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The Art of the Thank-You Note Motivate your kids to express their gratitude

child holding Thank You
Image via Getty Images

 

What child doesn’t love getting gifts? What if kids approached writing thank-you notes for those gifts with the same love?

Learning to write thank-you notes can be fun, and it’s something kids of any age can do. First, a few points about thank-you note etiquette:


  • Your child should acknowledge every gift, no matter how small, with a thank-you note. Some parents feel that this expression of gratitude should always be in the form of a handwritten note. Others feel a verbal thank-you message is OK if the person giving the gift is present when the child opened the gift. You’ll need to decide which approach you want to follow in your family.
  • Write and promptly mail thank-you notes within a few days of receiving gifts. How do you get your kids interested in the art of the thank-you note? Start with a positive attitude. If you nag your kids to do it, they’ll approach writing thank-you notes as something to dread. “I think the main reason kids ought to write thank-you notes is that grateful people are happy people,” says Raffi Bilek, a family therapist and director of the Baltimore Therapy Center, in a Postable article. “Gratitude is a key factor in enduring, long-term happiness. Training our children to appreciate what they have and what they receive is an important way to instill this trait in them.”

Learn what you can do to give your kids some encouragement:

  • Keep thank-you notes short. The notes don’t need to be elaborate to be effective. If your child spends an entire morning writing one, he’ll run out of steam before he gets to the others.
  • Make it fun. Use colored papers, stickers, stamps, crayons, colored pencils, sequins and other craft-store objects to turn an ordinary thank-you note into something extraordinary.
  • Help your child understand the reasons for writing in the first place. You might talk to your child about how Aunt Pat spent time looking for just the right pair of roller skates so that her niece can enjoy them. Ask your child to think about a time when she gave a gift to someone. How did she feel when she got a thank you back?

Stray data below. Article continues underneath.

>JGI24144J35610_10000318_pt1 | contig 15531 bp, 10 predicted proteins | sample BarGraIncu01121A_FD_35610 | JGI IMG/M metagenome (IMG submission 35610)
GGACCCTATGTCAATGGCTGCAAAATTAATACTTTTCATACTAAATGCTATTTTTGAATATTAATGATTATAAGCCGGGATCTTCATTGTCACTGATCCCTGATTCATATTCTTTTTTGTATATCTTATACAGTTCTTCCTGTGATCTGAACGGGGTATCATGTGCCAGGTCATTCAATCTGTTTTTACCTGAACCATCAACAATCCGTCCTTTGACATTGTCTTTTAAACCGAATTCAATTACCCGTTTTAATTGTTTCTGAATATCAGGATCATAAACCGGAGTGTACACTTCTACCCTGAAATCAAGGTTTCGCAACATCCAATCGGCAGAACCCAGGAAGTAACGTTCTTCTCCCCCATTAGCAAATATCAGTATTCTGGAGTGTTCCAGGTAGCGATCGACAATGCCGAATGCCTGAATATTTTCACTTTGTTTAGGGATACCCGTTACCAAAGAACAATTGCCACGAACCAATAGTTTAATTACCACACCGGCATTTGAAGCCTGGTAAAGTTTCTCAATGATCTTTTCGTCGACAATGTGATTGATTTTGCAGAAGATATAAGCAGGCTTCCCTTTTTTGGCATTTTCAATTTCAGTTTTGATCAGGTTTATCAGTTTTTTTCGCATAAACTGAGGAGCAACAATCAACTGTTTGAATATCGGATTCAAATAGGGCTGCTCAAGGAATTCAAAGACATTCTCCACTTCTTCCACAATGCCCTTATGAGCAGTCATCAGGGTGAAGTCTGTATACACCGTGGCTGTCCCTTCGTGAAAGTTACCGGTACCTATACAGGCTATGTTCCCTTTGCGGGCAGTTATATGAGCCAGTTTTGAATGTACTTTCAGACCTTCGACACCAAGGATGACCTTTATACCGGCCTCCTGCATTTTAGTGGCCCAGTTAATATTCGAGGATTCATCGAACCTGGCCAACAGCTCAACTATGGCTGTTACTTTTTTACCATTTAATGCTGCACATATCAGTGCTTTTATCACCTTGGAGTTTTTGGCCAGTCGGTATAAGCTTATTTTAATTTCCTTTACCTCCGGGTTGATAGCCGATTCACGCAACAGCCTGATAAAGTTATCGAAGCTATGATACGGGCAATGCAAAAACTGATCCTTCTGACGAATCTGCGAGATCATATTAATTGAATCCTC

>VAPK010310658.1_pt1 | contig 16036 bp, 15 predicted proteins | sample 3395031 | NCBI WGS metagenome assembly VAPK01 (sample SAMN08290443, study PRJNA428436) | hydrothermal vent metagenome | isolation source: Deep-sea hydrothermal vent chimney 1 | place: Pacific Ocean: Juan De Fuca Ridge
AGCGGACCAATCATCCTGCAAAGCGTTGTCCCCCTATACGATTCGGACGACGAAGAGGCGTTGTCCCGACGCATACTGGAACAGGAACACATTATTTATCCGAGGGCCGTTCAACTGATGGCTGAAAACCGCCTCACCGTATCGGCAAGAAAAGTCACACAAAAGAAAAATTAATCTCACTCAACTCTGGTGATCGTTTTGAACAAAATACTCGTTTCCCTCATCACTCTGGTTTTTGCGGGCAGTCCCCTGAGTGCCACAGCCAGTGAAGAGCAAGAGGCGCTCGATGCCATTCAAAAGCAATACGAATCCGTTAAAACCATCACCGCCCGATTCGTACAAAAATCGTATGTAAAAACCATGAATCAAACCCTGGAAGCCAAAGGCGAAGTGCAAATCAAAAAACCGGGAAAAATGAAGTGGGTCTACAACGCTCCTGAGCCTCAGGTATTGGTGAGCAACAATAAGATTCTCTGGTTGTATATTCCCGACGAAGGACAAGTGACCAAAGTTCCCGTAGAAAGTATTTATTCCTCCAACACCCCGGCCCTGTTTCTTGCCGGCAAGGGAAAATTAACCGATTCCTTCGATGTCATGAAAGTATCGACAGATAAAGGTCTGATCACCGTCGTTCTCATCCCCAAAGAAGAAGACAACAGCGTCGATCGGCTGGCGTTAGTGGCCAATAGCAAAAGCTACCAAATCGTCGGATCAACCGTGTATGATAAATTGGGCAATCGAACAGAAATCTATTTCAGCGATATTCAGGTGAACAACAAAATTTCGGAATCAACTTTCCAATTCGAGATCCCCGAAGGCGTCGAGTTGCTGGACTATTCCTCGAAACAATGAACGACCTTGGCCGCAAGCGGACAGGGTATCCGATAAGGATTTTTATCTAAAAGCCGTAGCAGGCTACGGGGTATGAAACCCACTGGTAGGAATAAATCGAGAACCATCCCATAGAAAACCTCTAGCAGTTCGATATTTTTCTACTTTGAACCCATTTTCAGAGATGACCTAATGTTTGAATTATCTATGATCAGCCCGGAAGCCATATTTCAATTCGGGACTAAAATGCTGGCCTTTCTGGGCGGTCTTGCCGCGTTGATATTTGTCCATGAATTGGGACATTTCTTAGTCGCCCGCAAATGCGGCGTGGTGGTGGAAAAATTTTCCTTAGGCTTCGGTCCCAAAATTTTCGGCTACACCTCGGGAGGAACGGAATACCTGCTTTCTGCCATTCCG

• Make thank-you note writing something the family can do together. Children follow by example. Sit down at the kitchen table and write your own thank-you notes so that your child can see how important expressing gratitude is to you. Offer help if your child gets stuck.

 

Thank-You Note Tips

 

Younger Kids (Ages 3 to 7)

  • Young children can put the fun into thank-you cards. For example, you can snap and print a photo of your son wearing the new baseball cap he got from his grandparents. Ask him to make a drawing or two on the photo.
  • If your child knows how to write, have him use a pen or marker to write “thank you” on the photo or on a note card you can tuck into an envelope with the photo.

Older Kids (Ages 8 and older)

  • Teach your child the basic parts of a thank-you note: a greeting to the person who gave the gift, the body containing details thanking the person for the gift and mentioning how her or she likes the gift or will use it, and a sign-off with your child’s name.
  • Children might get intimated by finding the right words to say. Encourage your kids to use the words that are natural to them so that the message comes from the heart.
  • Make writing thank-you notes part of a daily routine. Leave blank cards or paper where your child is most likely to see them, such as on a bedside table or a bedroom desk.

 

All basic thank-you notes have the following parts:

 

Greeting: This line contains the word “Dear” followed by the name of the person who gave your child the gift.

Body: The body of the thank-you note can be a few short sentences. In the body, have your child acknowledge the gift and express to the gift giver. You may want to encourage your child to write a sentence or two about why he or she likes the gift or appreciates the gift giver’s thoughtfulness.

Closing: Sign off with “love,” “thinking of you” or other appropriate words.

About Michael Vyskocil

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